A judge-led inquiry isn’t necessarily the only way to approach the problem, she added.
    “Yes, it should be fixed. Exactly how it should be fixed, I don’t know,” said Fanning, who said the process should, however, be “open and monitored.”
    jkomarnicki@ calgaryherald.com

    ************************************************
    You see how it is don’t you?
    The saga of control continues.
    To this very day.
    The fact is we all need jobs.
    If a respected specialist can be dumped for helping the underdog what does it mean for the rest of us?
    Shut up and put up.
    But how long are we to do this?
    When is enough —really enough?
    Will it take the impacts on our families -before we open our mouths and yap?
    Will it take problems of poor governance that finally alter our own lives that will be the way out of our silence and the silencing mechanisms of the Tories?

    In any event, it is difficult to speak about problems simply because of the culture of bullying and intimidation that is prevalent in Alberta.
    This culture is present because the Tories have been in power too long.
    I think it is necessary to have a change if only to ensure that we have any democracy left.
    It is not good for citizens when there are Tories everywhere that can mess with our lives not only with the use of poor policy decisions but also by direct consequences of the loss of our jobs as in the case of Anne Fanning.
    It is difficult to have an ordinary life because the people above us who are in charge of our workplaces can make it very unpleasant if we aren’t obedient and conforming.

    I would like to believe that we can yap and act democratically without retribution but I am not that stupid.
    I do believe that if you toe the Tory party line in Alberta, if you give generously and if you suck up to the oil monarchs, you get perks and jobs and other things such as judge positions. They all tell me that judge selection is simply super but I don’t believe them. I think they are positions that are given to the Tory faithful and they are deliberate choices by the Tories to ensure that they stay in power.
    Why do I believe this?
    After the Jessica Ernst judge was promoted by Mr. Harper and a new one inserted into her story–I no longer believe that the selection of any judge is based on competence but certainly can be based on political magic.

    I think the selection of judges at all levels should be independent of government. Why do I believe this? Well you can see the farce of the Senategate business which is based on the random picks of the Harper guy and you can understand that political parties select senators to make their own advertisements for their parties and not to serve the people of Canada. Essentially the people of Canada are paying for senators who work for political parties to advertise their partisan works and as such I don’t think they represent Canadians. At least this is the feeling I get after Senategate.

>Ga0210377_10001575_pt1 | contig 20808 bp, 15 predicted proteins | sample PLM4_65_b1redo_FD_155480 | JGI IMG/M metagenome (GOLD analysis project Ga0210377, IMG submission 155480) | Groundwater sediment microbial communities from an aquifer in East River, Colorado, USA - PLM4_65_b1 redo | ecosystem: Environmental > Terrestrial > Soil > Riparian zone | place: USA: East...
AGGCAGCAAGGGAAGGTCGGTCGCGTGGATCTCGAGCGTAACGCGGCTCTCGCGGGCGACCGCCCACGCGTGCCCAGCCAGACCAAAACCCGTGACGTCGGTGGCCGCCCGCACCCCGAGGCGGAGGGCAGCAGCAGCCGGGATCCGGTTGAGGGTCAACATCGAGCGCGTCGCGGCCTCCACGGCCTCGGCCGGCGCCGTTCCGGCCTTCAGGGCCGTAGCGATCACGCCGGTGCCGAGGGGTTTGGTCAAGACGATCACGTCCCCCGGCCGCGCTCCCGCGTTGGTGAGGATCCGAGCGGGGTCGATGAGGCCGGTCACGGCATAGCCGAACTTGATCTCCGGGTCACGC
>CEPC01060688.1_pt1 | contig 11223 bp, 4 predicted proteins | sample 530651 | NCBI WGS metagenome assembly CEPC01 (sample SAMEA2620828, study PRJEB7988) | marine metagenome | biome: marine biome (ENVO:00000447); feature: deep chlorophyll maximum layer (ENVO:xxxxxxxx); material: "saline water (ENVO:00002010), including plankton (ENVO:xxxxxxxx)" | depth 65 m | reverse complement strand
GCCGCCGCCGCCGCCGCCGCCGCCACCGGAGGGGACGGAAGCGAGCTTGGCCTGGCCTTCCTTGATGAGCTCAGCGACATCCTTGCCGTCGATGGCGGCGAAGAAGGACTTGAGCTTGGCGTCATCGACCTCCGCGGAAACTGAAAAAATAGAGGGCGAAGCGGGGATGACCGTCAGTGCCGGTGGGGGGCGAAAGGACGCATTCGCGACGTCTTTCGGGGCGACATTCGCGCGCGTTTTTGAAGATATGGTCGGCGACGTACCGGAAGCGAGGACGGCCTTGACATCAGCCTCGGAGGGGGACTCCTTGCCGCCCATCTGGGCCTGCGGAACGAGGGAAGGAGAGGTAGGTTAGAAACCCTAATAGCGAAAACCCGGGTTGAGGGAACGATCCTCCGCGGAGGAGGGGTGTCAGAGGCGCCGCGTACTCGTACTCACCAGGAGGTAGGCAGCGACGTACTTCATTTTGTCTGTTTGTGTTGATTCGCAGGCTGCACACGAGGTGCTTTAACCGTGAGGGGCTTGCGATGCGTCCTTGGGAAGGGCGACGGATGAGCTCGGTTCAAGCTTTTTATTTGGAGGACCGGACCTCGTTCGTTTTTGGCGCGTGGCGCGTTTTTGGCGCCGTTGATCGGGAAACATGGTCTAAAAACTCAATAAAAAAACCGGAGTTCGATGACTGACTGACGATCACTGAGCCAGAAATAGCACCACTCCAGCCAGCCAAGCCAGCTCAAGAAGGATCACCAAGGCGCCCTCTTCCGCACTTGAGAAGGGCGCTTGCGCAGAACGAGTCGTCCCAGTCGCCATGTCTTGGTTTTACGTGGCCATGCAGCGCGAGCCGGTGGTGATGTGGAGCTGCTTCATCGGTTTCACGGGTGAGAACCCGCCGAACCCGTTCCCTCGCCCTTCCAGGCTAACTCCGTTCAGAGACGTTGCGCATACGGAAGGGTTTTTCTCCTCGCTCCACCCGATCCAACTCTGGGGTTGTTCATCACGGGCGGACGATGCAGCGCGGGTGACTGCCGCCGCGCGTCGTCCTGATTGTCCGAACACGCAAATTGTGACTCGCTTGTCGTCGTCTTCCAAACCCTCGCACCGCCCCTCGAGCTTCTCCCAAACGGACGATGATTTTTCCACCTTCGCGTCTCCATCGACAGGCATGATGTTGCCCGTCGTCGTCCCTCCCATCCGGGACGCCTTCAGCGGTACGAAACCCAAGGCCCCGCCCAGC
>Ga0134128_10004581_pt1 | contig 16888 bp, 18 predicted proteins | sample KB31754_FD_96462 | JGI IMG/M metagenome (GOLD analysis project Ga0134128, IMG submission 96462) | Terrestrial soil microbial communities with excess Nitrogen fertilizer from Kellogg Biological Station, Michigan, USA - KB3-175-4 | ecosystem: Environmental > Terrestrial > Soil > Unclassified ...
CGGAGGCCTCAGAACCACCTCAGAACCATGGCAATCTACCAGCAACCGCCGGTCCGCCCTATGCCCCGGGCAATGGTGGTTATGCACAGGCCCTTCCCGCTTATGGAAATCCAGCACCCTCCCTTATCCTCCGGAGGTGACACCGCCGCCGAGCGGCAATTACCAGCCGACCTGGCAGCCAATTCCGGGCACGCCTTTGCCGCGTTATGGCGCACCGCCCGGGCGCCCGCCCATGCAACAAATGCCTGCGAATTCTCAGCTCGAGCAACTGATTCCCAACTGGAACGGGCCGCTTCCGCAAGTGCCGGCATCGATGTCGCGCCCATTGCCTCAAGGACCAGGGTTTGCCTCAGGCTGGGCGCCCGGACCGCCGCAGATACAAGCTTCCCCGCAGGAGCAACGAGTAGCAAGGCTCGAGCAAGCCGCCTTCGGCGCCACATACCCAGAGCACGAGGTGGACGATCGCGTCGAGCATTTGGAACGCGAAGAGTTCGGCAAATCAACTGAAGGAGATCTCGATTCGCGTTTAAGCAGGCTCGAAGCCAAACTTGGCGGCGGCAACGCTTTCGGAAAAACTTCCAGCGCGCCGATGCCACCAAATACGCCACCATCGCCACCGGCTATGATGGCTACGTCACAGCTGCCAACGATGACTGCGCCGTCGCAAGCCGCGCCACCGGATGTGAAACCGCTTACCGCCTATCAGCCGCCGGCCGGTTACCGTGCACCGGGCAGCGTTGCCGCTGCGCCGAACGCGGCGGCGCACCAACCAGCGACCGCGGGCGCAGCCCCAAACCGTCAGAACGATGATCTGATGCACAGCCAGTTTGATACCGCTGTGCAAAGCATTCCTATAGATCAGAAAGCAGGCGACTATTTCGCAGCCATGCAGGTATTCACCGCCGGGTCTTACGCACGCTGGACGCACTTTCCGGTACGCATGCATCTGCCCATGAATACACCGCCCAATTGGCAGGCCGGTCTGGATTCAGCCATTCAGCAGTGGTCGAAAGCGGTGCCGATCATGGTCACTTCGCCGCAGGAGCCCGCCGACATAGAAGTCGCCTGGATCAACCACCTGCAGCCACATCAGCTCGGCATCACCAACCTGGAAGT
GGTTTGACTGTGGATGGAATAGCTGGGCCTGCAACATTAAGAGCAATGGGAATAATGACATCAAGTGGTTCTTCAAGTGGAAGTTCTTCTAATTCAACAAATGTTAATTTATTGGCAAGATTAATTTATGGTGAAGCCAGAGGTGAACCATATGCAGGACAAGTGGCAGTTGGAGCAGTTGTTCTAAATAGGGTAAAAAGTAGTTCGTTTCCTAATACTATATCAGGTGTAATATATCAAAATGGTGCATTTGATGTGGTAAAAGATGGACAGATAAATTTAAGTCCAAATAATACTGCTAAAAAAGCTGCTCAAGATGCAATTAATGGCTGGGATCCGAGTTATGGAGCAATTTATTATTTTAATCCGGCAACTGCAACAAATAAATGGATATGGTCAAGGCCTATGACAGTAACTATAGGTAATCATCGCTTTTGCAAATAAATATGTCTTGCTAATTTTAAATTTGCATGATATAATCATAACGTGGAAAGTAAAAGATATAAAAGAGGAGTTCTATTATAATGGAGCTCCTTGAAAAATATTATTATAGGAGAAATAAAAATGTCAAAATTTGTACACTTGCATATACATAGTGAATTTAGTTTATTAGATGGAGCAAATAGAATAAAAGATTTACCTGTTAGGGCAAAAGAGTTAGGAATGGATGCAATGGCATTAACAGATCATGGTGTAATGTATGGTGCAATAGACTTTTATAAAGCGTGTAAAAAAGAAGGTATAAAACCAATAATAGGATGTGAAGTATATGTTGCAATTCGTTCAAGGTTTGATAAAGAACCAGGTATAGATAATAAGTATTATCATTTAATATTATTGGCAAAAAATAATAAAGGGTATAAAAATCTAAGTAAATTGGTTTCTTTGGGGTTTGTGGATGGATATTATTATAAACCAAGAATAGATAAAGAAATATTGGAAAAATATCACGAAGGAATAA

If the judicial system and if the Senate are contaminated by the political parties so that their views are always upheld then this is a problem in a democracy because I believe these groups should be neutral and detached. They should be ethical and wise. They should represent all Canadians.

    But they don’t.

    The long reign of the oil monarchs in Alberta has ensured a monoculture that will persist long after they are extinct. They have their Tory inserts into every plasmid around and these plasmids are transforming Alberta and Canada into Bitumen Nation.

    And all of us who are not in favor of Bitumen Nation will be under close watch.

    Not only do we have corporate donations influencing the voting of politicians but we have individual donations influencing the selection of judges in Alberta. All Albertans should read the June 2014 issue of Alberta Views. It’s pretty clear that we need another way to select our judges.

    https://albertaviews.ab.ca/

    Friends in High Places

    DARCY HENTON
    When provincial court judge Herbert Allard retired in 1996, the Progressive Conservative government unabashedly chose the PC party’s former president to replace him. Not only did Ted Carruthers once head the party, he was also one of its biggest donors.
    Posted by Julie Ali at 9:20 PM